“The other pleasant surprise was to see the number of Canadians wanting to support independent operators as well. That was actually quite pleasant to see. A lot of people are focusing on independent operators knowing that they don’t necessarily have the same kind of support as major chains would. That was actually quite reassuring as well.”

When asked the type of restaurant they would first visit, 64 percent said independent while 39 percent said franchise/chain.

When asked what they were missing the most from not going to a restaurant, 37 percent said enjoying time with family and friends and 22 percent said just being outside the house.

Howard Ramos, Professor of Sociology at Dalhousie University and one of the report’s collaborators, said that “people say they won’t rush back to restaurants, but almost everyone plans to go back eventually. This will be hard for SMEs who may already be on the brink of failing, and it means gift cards or other means of supporting them in the reboot is needed.”

Respondents in Ontario appear to be most concerned about a potential second COVID-19 wave as 43 percent of Ontarians plan to wait until such a second wave has occurred. Alberta ranks second in being most concerned by a second wave at 33 percent.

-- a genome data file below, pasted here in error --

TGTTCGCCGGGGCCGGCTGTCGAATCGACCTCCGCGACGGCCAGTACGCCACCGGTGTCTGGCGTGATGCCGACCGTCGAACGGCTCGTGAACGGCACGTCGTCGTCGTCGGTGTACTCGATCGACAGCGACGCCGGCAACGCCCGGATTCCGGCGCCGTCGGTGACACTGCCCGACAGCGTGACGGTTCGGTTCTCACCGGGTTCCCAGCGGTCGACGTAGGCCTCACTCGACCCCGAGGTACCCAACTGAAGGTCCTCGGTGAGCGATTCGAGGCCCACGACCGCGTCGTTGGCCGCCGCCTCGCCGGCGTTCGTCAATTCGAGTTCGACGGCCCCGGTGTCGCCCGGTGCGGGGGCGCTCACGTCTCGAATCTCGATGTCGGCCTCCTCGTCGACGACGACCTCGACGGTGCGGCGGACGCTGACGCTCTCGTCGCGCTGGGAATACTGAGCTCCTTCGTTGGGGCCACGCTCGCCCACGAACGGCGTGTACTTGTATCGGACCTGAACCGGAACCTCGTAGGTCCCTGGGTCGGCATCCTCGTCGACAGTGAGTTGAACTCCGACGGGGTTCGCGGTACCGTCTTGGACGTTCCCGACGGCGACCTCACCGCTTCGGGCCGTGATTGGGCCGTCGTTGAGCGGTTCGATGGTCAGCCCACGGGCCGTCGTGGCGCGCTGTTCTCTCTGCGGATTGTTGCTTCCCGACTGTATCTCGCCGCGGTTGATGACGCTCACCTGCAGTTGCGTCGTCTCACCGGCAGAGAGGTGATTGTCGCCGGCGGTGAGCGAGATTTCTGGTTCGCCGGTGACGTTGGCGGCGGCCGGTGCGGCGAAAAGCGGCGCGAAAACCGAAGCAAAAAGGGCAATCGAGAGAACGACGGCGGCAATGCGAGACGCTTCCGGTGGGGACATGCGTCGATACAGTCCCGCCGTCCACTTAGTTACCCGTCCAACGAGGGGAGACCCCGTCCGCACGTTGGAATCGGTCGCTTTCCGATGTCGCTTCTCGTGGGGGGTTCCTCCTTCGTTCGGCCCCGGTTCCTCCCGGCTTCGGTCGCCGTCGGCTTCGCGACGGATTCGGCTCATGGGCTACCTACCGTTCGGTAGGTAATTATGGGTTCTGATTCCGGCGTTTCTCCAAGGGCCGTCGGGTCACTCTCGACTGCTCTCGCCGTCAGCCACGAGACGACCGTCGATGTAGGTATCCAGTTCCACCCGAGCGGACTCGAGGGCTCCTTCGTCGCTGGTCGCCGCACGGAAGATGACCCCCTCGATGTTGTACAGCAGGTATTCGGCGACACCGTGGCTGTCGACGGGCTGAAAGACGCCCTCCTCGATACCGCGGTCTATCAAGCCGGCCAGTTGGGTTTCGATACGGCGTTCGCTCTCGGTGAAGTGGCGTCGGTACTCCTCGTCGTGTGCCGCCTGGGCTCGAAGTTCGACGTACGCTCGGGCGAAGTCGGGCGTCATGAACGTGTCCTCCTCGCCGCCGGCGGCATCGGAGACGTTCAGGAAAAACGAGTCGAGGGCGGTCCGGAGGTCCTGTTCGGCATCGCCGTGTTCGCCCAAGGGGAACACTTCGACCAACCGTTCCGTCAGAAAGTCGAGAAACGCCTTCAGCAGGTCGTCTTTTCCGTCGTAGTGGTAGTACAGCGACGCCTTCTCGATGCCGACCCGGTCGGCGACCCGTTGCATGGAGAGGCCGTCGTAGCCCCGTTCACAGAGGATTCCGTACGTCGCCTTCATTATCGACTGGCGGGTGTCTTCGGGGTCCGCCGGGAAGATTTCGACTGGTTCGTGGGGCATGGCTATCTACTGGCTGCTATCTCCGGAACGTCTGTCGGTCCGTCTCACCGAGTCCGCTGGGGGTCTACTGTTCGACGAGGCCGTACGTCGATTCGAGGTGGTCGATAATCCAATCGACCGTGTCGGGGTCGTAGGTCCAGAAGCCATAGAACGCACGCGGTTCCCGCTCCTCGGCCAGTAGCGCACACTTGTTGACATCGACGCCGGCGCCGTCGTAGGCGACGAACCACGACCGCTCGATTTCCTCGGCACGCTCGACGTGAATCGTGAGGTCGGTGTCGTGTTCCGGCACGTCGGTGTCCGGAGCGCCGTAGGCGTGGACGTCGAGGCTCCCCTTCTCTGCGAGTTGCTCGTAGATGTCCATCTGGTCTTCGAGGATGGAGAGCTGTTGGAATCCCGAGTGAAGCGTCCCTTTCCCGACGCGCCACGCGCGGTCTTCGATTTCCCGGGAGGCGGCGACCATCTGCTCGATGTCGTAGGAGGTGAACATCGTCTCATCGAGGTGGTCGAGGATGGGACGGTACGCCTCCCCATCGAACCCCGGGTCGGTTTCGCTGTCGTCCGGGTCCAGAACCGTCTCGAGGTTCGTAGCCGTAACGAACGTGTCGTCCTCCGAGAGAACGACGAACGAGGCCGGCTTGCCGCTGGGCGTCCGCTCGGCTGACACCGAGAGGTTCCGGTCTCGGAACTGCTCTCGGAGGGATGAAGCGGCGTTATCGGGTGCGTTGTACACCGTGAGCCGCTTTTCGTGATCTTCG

“I think it’s going to be a work in progress. Some people actually feel that restaurant operators will cut corners in order to make sure that they are profitable because it’s not going to be easy for them,” said Charlebois. “I don’t believe that at all. I actually do think that operators will want to make sure that Canadians are as safe as possible back and in front of the house. It doesn’t matter if it’s in the kitchen or on the patio where food and drinks are being served. I do believe that operators are fully aware that they’re dealing with a customer base that is essentially shell-shocked by what has happened over the last three months.

“COVID came quite violently in our lives. I think we need to appreciate that and restaurant operators will actually feel that they have a duty to bring some fun back into our lives.”

When Canadians were asked what they expect to see when they visit a restaurant as they reopen, 78 percent said they expect to see more personal protective equipment worn by staff, 60 per cent expect to see more plexiglass. At the same time, 36 percent of Canadians expect slower service and 29 percent expect menu changes or fewer choices. Interestingly, a total of 12 percent expect to see mannequins and dolls to fill seats to make an establishment look full.

Article Author

Mario Toneguzzi
Mario Toneguzzi
Mario Toneguzzi, based in Calgary, has more than 40 years experience as a daily newspaper writer, columnist, and editor. He worked for 35 years at the Calgary Herald covering sports, crime, politics, health, faith, city and breaking news, and business. He is the Senior News Editor with Retail Insider in addition to working as a freelance writer and consultant in communications and media relations/training. Mario was named as a RETHINK Retail Top Retail Expert in 2024.